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My theology professor told me about an ordination gift he received when he was ordained a priest in Connecticut. It was a painting about the size of a standard letter. Small but powerful because it was a picture of Jesus as a Palestinian man. But that’s not all; on this little canvas, there were what looked like 100 faces of Jesus all from different cultures. My professor knew Jesus was not a 20th century Anglo American; however, when he saw Jesus’ face in all colors and cultures, he was mesmerized. It was a transformative moment for him 

When we think that our image is the only image that matters, Jesus comes and disabuses us of that thought. Today I would like us to consider why image is so important to how we see ourselves, others, and the world.

Render unto Caesar the things that are Caesar’s and unto God the things that are God’s.  On the surface this seems clear enough.  The crowd including both Pharisees and Herodians  was asking a simple question: is it lawful to pay taxes to Rome?. The Pharisees were opposed to paying taxes to their pagan oppressors and the Herodians had a vested interest in keeping the Roman taxes paid. Clearly it was lawful to pay taxes by Roman standards, but was it lawful under Jewish law. Jesus asked for a coin and in a our translation asked what face and title were on the coin,  The coin was a  silver Denarius with Caesar’s face inscribed on one side.  Now the image on the coin is against Jewish law which prohibited graven images. These coins with Caesar’s image could not be carried into the Temple because it was considered sinful. This gave rise to the money changers in the outer courts of the Temple who would convert these pagan coins into Temple  coins. If Jesus speaks against the tax, He would anger the Herodians and could be charged with treason against Rome; if He spoke in favor of the tax, He would be alienating most of the crowd that followed Him. A dilemma that He avoided by His response render unto Caesar what is Caesar’s and unto God what is God’s.  If we look at the original Greek a much deeper meaning is revealed. The word render can also be translated as “give back.”  The word translated as face is the Greek word “icon” which translates as image and a more faithful translation for title is “likeness.” So Jesus is saying give back to Caesar what is Caesar’s after all it is his coin. But then give back to God what is God’s. What is God’s that we are to give back to Him. We find the answer in Genesis 1: 26-27 which says “And God said, ‘Let us make humankind in our image, according to our likeness,’” and goes on to state “God created humankind in his Image, in the image of God he created them; male and female he created them.” Just as the coin has Caesar’s icon (image) on it, so it is Caesar’s; we are made in the image and likeness of God, so we are God’s. What does it mean to be made in the likeness of God?  We all look different – different colors, heights, sizes with different features. Think of the many paintings depicting God and Jesus. No one can agree on what God and Jesus look like; artists usually depict God and Jesus in their own likeness. Historically God has been portrayed as a bearded patriarchal figure, as an aged white man. Jesus appears as a light-skinned European man. These images were spread around the world by European colonialism and American expansion. So what is the image of God? What is His likeness? His image is an image of love; His likeness is one of peace, of joy, of justice. We are all created in His image and His likeness; we are all part of His creation and all of creation belongs to Him. Even Caesar was made in His image no matter how despotic, tyrannical or narcissistic Caesar may be. The theologian Wadell states “Every person who has lived or who will ever live manifests something unique of the goodness and beauty of God (even Caesar). So each of us is a sacrament – an outward and visible sign of an inward and spiritual Grace.” So Caesar is still made in the image of God. How we chose to reflect that image depends on us. Paul calls us in his letter to the Philippians to put on the mind of Christ: his attitude, his behavior, his love, his forgiveness, his compassion. We are to reflect Jesus to the world. We should so live that people see Jesus in us. And perhaps it works the other way as well – that we can see each other in Jesus.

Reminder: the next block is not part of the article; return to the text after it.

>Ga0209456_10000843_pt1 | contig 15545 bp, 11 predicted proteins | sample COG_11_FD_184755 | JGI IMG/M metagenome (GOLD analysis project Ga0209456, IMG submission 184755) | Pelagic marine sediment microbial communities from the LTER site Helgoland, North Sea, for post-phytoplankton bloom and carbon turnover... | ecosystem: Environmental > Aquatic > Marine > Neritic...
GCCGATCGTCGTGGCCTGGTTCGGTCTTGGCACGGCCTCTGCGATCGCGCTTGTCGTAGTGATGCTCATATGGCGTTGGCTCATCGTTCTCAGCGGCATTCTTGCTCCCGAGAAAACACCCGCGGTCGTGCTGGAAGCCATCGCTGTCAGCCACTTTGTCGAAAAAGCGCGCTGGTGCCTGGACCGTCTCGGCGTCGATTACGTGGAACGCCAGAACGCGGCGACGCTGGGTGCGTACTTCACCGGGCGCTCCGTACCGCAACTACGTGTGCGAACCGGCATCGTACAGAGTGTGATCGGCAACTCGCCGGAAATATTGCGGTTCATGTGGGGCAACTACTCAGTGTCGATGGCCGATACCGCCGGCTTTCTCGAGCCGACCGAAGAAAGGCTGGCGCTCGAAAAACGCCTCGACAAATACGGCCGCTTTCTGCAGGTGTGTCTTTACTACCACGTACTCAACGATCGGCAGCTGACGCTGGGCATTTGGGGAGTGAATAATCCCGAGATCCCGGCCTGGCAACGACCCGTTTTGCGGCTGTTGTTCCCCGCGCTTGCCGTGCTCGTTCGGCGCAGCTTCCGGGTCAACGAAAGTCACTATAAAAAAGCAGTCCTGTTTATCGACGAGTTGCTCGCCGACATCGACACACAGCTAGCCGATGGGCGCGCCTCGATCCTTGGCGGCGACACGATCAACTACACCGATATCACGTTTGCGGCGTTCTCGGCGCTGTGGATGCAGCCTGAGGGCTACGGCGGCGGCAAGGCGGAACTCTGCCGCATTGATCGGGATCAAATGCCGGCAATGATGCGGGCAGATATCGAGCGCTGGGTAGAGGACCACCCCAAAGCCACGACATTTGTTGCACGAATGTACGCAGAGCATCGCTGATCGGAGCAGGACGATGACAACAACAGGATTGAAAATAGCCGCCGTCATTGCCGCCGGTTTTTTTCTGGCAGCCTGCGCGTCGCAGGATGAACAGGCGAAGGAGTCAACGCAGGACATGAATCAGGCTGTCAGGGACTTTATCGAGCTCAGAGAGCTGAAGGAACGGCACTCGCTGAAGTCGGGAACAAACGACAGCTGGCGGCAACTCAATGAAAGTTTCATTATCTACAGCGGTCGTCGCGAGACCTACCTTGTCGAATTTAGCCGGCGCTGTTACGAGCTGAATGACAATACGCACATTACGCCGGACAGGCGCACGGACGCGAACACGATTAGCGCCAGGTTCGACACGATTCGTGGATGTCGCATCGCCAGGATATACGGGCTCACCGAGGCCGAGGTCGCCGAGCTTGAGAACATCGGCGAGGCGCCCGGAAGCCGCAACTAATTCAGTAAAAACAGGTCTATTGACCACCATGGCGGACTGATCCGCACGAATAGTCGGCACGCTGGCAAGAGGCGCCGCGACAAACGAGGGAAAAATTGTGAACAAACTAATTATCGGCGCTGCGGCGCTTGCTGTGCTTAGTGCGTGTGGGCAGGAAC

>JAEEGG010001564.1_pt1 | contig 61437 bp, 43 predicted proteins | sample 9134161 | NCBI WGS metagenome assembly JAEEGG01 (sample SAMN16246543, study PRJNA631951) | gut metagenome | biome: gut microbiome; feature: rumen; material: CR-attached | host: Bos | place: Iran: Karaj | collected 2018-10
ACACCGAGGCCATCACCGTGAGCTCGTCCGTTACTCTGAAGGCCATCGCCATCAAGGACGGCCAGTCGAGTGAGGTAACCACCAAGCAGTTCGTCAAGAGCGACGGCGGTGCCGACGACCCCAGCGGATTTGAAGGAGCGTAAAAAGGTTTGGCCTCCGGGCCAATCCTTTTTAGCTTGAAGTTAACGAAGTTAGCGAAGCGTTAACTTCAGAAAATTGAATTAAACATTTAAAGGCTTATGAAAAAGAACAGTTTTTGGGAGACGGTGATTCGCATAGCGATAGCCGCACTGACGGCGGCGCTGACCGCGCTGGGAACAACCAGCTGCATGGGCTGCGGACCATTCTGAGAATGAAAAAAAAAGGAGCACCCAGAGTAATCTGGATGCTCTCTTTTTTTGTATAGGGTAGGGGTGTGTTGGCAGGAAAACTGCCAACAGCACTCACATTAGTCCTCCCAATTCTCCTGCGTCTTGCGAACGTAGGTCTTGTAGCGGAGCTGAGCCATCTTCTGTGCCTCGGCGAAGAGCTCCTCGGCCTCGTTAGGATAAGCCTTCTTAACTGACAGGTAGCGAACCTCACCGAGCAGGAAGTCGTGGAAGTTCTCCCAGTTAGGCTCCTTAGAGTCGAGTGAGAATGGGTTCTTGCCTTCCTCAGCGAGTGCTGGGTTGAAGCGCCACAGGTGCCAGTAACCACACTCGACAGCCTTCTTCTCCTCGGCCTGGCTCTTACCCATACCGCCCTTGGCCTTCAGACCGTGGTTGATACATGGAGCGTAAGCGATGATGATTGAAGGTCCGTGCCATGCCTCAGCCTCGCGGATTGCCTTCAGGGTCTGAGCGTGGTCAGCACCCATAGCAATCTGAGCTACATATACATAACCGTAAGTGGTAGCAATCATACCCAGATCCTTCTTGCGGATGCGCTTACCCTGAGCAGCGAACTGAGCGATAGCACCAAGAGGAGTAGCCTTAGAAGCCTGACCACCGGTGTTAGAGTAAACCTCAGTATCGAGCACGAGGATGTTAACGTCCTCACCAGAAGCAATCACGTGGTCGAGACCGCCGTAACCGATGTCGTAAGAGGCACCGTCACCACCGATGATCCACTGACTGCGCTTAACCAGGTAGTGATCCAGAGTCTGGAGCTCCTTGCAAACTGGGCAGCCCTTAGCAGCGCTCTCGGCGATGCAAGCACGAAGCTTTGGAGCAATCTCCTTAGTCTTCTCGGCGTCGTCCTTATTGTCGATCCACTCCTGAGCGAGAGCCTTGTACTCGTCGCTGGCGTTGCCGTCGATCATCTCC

I had a vision of a faceless Jesus.

No eyes, no ears, no mouth, no color.

And as I watched, faces appeared. 

I saw –

The face of the leper who returned to give thanks,

The face of Paul blinded by the light,

The faces of Mary and Martha, contemplative and worker.

There was a rainbow of faces.

Black faces –

Martin Luther King

Harriet Tubman

Brown faces –

Caesar Chavez

Pope Francis

Every color, different features, all humankind

Chief Joseph

The Dalai Lama

Saints, sinners, martyrs.

Would I see you?

Would you see me?

I had a vision of a faceless Jesus.

We are made in the image of God and we belong to God. We are reflected in Him and He in us. We become His eyes to see justice done; His ears to hear the tears of others; His mouth to speak of peace, love and joy. In answer to the question, raised at the beginning “What are the things that are God’s which we are to give back to God?” the answer for each and every one of us is, “You”.

May we see the image of God in each other: an image of love, the likeness of peace, justice and joy.